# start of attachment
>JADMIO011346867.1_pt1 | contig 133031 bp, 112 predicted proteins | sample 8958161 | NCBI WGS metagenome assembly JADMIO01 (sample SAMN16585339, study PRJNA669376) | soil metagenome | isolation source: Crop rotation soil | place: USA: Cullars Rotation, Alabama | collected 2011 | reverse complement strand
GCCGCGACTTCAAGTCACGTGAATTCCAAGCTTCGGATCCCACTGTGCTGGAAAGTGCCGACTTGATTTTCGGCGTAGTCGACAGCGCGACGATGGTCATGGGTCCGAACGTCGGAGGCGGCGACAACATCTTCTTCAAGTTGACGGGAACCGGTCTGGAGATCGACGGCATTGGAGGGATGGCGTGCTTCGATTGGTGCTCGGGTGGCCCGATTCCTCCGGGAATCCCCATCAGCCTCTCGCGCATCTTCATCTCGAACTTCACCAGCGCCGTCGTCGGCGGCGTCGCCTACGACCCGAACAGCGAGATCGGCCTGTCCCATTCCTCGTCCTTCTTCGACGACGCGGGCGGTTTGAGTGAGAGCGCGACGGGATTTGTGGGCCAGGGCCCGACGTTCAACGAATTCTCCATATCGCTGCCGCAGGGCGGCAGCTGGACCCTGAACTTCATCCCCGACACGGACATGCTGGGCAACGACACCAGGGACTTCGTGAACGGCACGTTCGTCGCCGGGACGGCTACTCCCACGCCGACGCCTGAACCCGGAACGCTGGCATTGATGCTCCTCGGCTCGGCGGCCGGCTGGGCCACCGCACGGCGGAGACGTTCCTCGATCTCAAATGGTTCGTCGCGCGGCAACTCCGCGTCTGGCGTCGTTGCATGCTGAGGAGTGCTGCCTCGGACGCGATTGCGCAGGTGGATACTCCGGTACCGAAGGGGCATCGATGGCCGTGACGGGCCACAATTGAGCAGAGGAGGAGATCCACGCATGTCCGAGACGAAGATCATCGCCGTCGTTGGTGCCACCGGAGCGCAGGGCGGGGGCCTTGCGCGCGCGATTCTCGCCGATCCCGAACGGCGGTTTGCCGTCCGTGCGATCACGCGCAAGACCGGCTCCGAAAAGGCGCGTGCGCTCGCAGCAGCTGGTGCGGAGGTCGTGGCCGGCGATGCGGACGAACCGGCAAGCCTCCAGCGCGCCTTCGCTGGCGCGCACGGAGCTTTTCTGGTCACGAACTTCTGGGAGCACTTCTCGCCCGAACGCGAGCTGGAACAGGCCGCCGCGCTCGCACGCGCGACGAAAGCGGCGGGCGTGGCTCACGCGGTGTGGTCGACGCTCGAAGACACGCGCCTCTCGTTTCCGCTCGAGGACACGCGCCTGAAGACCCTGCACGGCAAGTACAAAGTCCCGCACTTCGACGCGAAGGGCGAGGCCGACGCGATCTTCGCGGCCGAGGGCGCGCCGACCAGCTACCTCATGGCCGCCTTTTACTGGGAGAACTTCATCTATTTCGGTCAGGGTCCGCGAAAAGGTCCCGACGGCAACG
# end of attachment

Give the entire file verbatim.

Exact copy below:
>JADMIO011346867.1_pt1 | contig 133031 bp, 112 predicted proteins | sample 8958161 | NCBI WGS metagenome assembly JADMIO01 (sample SAMN16585339, study PRJNA669376) | soil metagenome | isolation source: Crop rotation soil | place: USA: Cullars Rotation, Alabama | collected 2011 | reverse complement strand
GCCGCGACTTCAAGTCACGTGAATTCCAAGCTTCGGATCCCACTGTGCTGGAAAGTGCCGACTTGATTTTCGGCGTAGTCGACAGCGCGACGATGGTCATGGGTCCGAACGTCGGAGGCGGCGACAACATCTTCTTCAAGTTGACGGGAACCGGTCTGGAGATCGACGGCATTGGAGGGATGGCGTGCTTCGATTGGTGCTCGGGTGGCCCGATTCCTCCGGGAATCCCCATCAGCCTCTCGCGCATCTTCATCTCGAACTTCACCAGCGCCGTCGTCGGCGGCGTCGCCTACGACCCGAACAGCGAGATCGGCCTGTCCCATTCCTCGTCCTTCTTCGACGACGCGGGCGGTTTGAGTGAGAGCGCGACGGGATTTGTGGGCCAGGGCCCGACGTTCAACGAATTCTCCATATCGCTGCCGCAGGGCGGCAGCTGGACCCTGAACTTCATCCCCGACACGGACATGCTGGGCAACGACACCAGGGACTTCGTGAACGGCACGTTCGTCGCCGGGACGGCTACTCCCACGCCGACGCCTGAACCCGGAACGCTGGCATTGATGCTCCTCGGCTCGGCGGCCGGCTGGGCCACCGCACGGCGGAGACGTTCCTCGATCTCAAATGGTTCGTCGCGCGGCAACTCCGCGTCTGGCGTCGTTGCATGCTGAGGAGTGCTGCCTCGGACGCGATTGCGCAGGTGGATACTCCGGTACCGAAGGGGCATCGATGGCCGTGACGGGCCACAATTGAGCAGAGGAGGAGATCCACGCATGTCCGAGACGAAGATCATCGCCGTCGTTGGTGCCACCGGAGCGCAGGGCGGGGGCCTTGCGCGCGCGATTCTCGCCGATCCCGAACGGCGGTTTGCCGTCCGTGCGATCACGCGCAAGACCGGCTCCGAAAAGGCGCGTGCGCTCGCAGCAGCTGGTGCGGAGGTCGTGGCCGGCGATGCGGACGAACCGGCAAGCCTCCAGCGCGCCTTCGCTGGCGCGCACGGAGCTTTTCTGGTCACGAACTTCTGGGAGCACTTCTCGCCCGAACGCGAGCTGGAACAGGCCGCCGCGCTCGCACGCGCGACGAAAGCGGCGGGCGTGGCTCACGCGGTGTGGTCGACGCTCGAAGACACGCGCCTCTCGTTTCCGCTCGAGGACACGCGCCTGAAGACCCTGCACGGCAAGTACAAAGTCCCGCACTTCGACGCGAAGGGCGAGGCCGACGCGATCTTCGCGGCCGAGGGCGCGCCGACCAGCTACCTCATGGCCGCCTTTTACTGGGAGAACTTCATCTATTTCGGTCAGGGTCCGCGAAAAGGTCCCGACGGCAACG